How are you treating the anniversary of Sykes-Picot? The way you see it, has all of this past been digested? Have we overcome history?
It’s interesting you should raise that. I was back in London last week with all the ambassadors from the region and it’s a subject that I brought up. I think it’s fair to say that any school child in this region, whether they’re learning in French or in English, knows these [terms like Sykes-Picot]. [By contrast] only a very small percentage of school children in the UK and France will have that same sense of significance of these names and events. And particularly now, people across the region can see, for better or worse, that some of the lines that were drawn in the sand are disappearing.
I don’t think that you’re going to see Britain or France dwelling on these anniversaries in a big way. For me it’s part of history but I also realize it’s still part of people’s lives here especially when they worry about what’s happening to those boundaries.
Turkey didn’t exactly popularize commemorating the Armenian genocide this year so it would not be unusual to try and neglect or deny the Sykes-Picot agreement, with yours as one of the most civilized countries in the history of mankind? Don’t you want to take a slightly different approach of restitution and reconciliation?
Yeah, and we’ve always tried here to draw on the lessons of the Northern Ireland experience, to try and see what we can learn from reconciliation, coexistence, transitional justice and so on. I won’t be here for these anniversaries. If I was, I’d like to think we’d come up with a creative way to have a different conversation about reconciliation, the role of the state and so on in the region. I hope we can find a way into that conversation. We really do need the Syrian state to survive, the Iraqi state to survive. These are very important issues to everyone around here.
So in your view we cannot bury the nation state in the Middle East?
Yeah. It’s the least bad model that we have at the moment.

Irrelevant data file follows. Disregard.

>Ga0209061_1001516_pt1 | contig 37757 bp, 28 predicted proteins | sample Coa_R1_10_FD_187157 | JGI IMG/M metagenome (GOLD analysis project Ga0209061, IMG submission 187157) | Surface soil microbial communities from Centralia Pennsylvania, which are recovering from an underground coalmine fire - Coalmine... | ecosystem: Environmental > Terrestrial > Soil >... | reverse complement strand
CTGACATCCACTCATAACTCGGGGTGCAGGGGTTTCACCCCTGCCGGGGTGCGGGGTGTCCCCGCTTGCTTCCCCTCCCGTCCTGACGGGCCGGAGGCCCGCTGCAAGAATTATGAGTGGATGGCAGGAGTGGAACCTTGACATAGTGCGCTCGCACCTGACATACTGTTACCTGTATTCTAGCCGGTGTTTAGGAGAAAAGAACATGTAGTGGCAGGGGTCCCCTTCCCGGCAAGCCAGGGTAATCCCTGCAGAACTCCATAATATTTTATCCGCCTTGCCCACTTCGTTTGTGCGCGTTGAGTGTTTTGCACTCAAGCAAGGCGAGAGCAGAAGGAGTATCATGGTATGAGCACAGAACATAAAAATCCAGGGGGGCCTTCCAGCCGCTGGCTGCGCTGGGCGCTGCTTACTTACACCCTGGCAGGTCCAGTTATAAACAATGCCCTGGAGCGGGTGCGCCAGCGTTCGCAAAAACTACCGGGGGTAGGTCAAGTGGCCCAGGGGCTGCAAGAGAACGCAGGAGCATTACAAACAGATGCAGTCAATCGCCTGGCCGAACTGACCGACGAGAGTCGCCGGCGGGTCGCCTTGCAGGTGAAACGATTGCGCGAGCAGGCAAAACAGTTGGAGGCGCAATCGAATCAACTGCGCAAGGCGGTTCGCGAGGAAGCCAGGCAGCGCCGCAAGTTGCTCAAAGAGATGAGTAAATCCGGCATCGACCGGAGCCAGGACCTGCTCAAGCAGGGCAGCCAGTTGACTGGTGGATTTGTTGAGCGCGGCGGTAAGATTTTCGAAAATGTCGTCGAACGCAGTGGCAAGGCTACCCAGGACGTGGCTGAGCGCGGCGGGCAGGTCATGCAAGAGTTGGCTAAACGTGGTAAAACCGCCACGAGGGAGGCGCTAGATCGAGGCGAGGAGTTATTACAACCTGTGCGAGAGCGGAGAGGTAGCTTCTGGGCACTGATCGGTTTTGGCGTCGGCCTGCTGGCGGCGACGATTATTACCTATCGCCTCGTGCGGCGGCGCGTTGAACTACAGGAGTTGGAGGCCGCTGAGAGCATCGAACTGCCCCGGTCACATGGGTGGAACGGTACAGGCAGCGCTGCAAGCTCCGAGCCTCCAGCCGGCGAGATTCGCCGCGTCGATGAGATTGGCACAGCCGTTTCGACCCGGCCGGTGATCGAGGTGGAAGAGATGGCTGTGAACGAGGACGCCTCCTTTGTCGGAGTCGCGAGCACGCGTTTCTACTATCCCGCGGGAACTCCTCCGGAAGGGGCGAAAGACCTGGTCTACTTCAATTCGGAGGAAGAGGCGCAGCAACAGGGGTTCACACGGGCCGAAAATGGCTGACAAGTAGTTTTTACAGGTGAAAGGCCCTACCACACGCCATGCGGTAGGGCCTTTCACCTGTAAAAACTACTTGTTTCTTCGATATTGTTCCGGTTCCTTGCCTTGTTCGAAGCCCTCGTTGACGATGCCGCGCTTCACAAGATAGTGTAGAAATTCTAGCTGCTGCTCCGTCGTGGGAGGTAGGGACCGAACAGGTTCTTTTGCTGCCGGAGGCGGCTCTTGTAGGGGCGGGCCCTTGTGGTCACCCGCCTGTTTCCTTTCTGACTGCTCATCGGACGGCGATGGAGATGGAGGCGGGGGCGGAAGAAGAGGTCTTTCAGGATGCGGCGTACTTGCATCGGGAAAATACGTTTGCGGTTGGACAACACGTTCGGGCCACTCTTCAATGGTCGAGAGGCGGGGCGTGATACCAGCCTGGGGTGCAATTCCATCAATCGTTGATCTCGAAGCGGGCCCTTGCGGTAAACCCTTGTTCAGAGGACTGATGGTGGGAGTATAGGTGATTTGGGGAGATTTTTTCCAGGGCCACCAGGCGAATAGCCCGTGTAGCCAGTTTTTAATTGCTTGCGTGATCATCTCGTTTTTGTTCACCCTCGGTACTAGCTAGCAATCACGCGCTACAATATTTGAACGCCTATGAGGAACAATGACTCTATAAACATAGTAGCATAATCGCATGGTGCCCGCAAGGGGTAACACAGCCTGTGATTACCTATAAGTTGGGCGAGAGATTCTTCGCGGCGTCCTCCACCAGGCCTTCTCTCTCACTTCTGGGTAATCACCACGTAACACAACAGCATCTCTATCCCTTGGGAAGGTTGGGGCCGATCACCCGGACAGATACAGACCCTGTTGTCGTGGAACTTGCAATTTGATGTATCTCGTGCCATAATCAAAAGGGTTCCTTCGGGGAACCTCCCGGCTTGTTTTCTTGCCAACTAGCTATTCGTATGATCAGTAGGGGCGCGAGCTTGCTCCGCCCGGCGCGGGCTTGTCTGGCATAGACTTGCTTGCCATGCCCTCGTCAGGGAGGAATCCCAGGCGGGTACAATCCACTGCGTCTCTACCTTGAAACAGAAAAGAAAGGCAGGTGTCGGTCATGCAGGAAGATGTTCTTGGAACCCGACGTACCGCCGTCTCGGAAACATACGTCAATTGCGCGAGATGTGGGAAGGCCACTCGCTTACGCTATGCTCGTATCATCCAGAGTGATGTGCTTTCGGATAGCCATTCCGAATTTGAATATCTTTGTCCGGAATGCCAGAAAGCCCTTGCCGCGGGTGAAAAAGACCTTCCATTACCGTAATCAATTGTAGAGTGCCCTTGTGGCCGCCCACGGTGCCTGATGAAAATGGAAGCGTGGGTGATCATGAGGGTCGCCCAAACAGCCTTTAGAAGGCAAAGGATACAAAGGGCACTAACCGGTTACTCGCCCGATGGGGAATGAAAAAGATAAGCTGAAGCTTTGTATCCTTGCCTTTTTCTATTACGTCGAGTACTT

Turning to more hands-on issues in your future, do you want to become the Tony Blair of entrepreneurship in the Middle East?
Did you mean that in a positive way?
Well, Mr. Blair made it a personal mandate of peace building in the Middle Eastern development after leaving office. You mentioned at a EuroMoney conference in June that you might move more into entrepreneurship. Can you tell us more about that?
I definitely wouldn’t put myself in the same category as Tony Blair.
Entrepreneurship is a little bit smaller than peace building.
I don’t have plans to focus personally on entrepreneurship type work but who knows what will happen. My focus will probably be more on education, considering that there are millions of kids out of school, and trying and get those kids in school. That’s important.
As a private citizen with the credentials of former ambassador, you have a privileged position. From your point of view, is that a good economic prospect for Lebanon?
I won’t be hustling business, but there’s one area where I think I can help. If someone pops up in Rio representing Lebanon, [the Lebanese expats will wonder] are they March 8 or 14, are they Armenian or Druze – they’re instantly labeled in a way that often can undermine their effort. So in a way it’s strange, sometimes it’s easier for a foreigner to come in and look around and say look at these amazing people. I’m neither March 8 nor March 14, or anything else, just pro-Lebanese.
Did you find any Lebanese heritage in you somewhere from the time of the crusades?
We’ve all got some Lebanese in us haven’t we? Although I don’t want to bring up the crusades either, Sykes–Picot and Balfour were bad enough. We all came through here at some point but no, I haven’t discovered any direct Lebanese, the Fletchers can’t trace our lineage back that far.
What would be your advice to your successor, not in the diplomatic briefings that you can’t talk to us about, but in the experience of life and family life in Lebanon?
There’s a number of us [ambassadors] who are all leaving at the same time from so many of those countries that have real interest in backing Lebanon’s stability. I hope they’re able to continue this idea that there is not a conspiracy against Lebanon. There is a conspiracy in favour of Lebanon.